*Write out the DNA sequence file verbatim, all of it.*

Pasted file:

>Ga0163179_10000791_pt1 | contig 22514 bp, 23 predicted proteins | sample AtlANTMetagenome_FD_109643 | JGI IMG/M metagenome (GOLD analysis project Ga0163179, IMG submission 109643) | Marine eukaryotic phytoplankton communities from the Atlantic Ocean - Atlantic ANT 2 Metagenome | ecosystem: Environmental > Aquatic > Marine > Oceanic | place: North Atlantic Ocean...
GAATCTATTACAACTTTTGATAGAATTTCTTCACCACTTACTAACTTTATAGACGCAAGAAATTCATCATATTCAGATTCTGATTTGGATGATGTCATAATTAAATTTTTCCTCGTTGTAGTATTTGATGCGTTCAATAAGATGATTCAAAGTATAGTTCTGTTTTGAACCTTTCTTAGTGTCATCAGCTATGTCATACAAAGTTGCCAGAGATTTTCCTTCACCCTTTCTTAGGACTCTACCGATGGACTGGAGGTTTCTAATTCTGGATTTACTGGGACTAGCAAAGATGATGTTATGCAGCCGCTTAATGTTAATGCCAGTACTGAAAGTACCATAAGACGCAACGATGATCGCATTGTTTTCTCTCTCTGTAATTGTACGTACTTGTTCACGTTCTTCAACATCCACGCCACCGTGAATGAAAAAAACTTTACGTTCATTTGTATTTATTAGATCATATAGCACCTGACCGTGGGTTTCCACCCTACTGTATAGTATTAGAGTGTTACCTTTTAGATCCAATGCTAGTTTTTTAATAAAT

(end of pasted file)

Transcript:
>Ga0163179_10000791_pt1 | contig 22514 bp, 23 predicted proteins | sample AtlANTMetagenome_FD_109643 | JGI IMG/M metagenome (GOLD analysis project Ga0163179, IMG submission 109643) | Marine eukaryotic phytoplankton communities from the Atlantic Ocean - Atlantic ANT 2 Metagenome | ecosystem: Environmental > Aquatic > Marine > Oceanic | place: North Atlantic Ocean...
GAATCTATTACAACTTTTGATAGAATTTCTTCACCACTTACTAACTTTATAGACGCAAGAAATTCATCATATTCAGATTCTGATTTGGATGATGTCATAATTAAATTTTTCCTCGTTGTAGTATTTGATGCGTTCAATAAGATGATTCAAAGTATAGTTCTGTTTTGAACCTTTCTTAGTGTCATCAGCTATGTCATACAAAGTTGCCAGAGATTTTCCTTCACCCTTTCTTAGGACTCTACCGATGGACTGGAGGTTTCTAATTCTGGATTTACTGGGACTAGCAAAGATGATGTTATGCAGCCGCTTAATGTTAATGCCAGTACTGAAAGTACCATAAGACGCAACGATGATCGCATTGTTTTCTCTCTCTGTAATTGTACGTACTTGTTCACGTTCTTCAACATCCACGCCACCGTGAATGAAAAAAACTTTACGTTCATTTGTATTTATTAGATCATATAGCACCTGACCGTGGGTTTCCACCCTACTGTATAGTATTAGAGTGTTACCTTTTAGATCCAATGCTAGTTTTTTAATAAAT